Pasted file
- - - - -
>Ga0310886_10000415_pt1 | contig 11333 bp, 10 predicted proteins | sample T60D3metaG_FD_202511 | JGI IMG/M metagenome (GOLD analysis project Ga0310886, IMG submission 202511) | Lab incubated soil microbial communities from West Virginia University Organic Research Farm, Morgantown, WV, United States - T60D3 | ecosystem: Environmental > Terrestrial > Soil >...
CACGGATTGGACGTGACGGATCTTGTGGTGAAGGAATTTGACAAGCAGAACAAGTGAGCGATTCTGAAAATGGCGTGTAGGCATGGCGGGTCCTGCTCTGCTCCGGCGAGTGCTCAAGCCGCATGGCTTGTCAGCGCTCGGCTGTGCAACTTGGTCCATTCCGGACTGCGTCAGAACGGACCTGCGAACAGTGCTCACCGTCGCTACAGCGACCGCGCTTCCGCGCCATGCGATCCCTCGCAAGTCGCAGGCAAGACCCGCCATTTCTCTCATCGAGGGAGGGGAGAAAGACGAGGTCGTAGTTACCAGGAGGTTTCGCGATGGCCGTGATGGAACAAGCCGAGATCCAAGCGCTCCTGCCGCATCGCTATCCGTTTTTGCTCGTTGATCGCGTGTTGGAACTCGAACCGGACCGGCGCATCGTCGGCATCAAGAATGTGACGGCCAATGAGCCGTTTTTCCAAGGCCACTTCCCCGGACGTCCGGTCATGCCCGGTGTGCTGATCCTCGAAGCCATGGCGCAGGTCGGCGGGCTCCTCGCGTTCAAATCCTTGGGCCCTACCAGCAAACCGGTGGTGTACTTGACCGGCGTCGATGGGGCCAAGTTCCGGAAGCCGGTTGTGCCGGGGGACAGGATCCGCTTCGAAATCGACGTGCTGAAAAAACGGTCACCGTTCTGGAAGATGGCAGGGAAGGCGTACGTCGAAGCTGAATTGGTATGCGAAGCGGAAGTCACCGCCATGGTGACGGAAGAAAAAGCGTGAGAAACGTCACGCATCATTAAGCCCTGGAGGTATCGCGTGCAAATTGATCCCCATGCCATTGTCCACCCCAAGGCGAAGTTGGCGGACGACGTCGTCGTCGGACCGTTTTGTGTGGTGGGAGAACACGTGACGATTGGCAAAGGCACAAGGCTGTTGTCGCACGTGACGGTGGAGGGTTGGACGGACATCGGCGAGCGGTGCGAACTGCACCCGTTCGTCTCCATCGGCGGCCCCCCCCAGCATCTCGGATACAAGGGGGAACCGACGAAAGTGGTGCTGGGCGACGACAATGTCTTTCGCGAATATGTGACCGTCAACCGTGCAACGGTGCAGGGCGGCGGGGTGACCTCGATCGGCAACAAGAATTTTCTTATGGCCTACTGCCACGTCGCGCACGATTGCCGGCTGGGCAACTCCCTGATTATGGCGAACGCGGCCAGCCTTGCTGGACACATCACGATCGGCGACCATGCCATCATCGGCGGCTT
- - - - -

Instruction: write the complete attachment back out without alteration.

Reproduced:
>Ga0310886_10000415_pt1 | contig 11333 bp, 10 predicted proteins | sample T60D3metaG_FD_202511 | JGI IMG/M metagenome (GOLD analysis project Ga0310886, IMG submission 202511) | Lab incubated soil microbial communities from West Virginia University Organic Research Farm, Morgantown, WV, United States - T60D3 | ecosystem: Environmental > Terrestrial > Soil >...
CACGGATTGGACGTGACGGATCTTGTGGTGAAGGAATTTGACAAGCAGAACAAGTGAGCGATTCTGAAAATGGCGTGTAGGCATGGCGGGTCCTGCTCTGCTCCGGCGAGTGCTCAAGCCGCATGGCTTGTCAGCGCTCGGCTGTGCAACTTGGTCCATTCCGGACTGCGTCAGAACGGACCTGCGAACAGTGCTCACCGTCGCTACAGCGACCGCGCTTCCGCGCCATGCGATCCCTCGCAAGTCGCAGGCAAGACCCGCCATTTCTCTCATCGAGGGAGGGGAGAAAGACGAGGTCGTAGTTACCAGGAGGTTTCGCGATGGCCGTGATGGAACAAGCCGAGATCCAAGCGCTCCTGCCGCATCGCTATCCGTTTTTGCTCGTTGATCGCGTGTTGGAACTCGAACCGGACCGGCGCATCGTCGGCATCAAGAATGTGACGGCCAATGAGCCGTTTTTCCAAGGCCACTTCCCCGGACGTCCGGTCATGCCCGGTGTGCTGATCCTCGAAGCCATGGCGCAGGTCGGCGGGCTCCTCGCGTTCAAATCCTTGGGCCCTACCAGCAAACCGGTGGTGTACTTGACCGGCGTCGATGGGGCCAAGTTCCGGAAGCCGGTTGTGCCGGGGGACAGGATCCGCTTCGAAATCGACGTGCTGAAAAAACGGTCACCGTTCTGGAAGATGGCAGGGAAGGCGTACGTCGAAGCTGAATTGGTATGCGAAGCGGAAGTCACCGCCATGGTGACGGAAGAAAAAGCGTGAGAAACGTCACGCATCATTAAGCCCTGGAGGTATCGCGTGCAAATTGATCCCCATGCCATTGTCCACCCCAAGGCGAAGTTGGCGGACGACGTCGTCGTCGGACCGTTTTGTGTGGTGGGAGAACACGTGACGATTGGCAAAGGCACAAGGCTGTTGTCGCACGTGACGGTGGAGGGTTGGACGGACATCGGCGAGCGGTGCGAACTGCACCCGTTCGTCTCCATCGGCGGCCCCCCCCAGCATCTCGGATACAAGGGGGAACCGACGAAAGTGGTGCTGGGCGACGACAATGTCTTTCGCGAATATGTGACCGTCAACCGTGCAACGGTGCAGGGCGGCGGGGTGACCTCGATCGGCAACAAGAATTTTCTTATGGCCTACTGCCACGTCGCGCACGATTGCCGGCTGGGCAACTCCCTGATTATGGCGAACGCGGCCAGCCTTGCTGGACACATCACGATCGGCGACCATGCCATCATCGGCGGCTT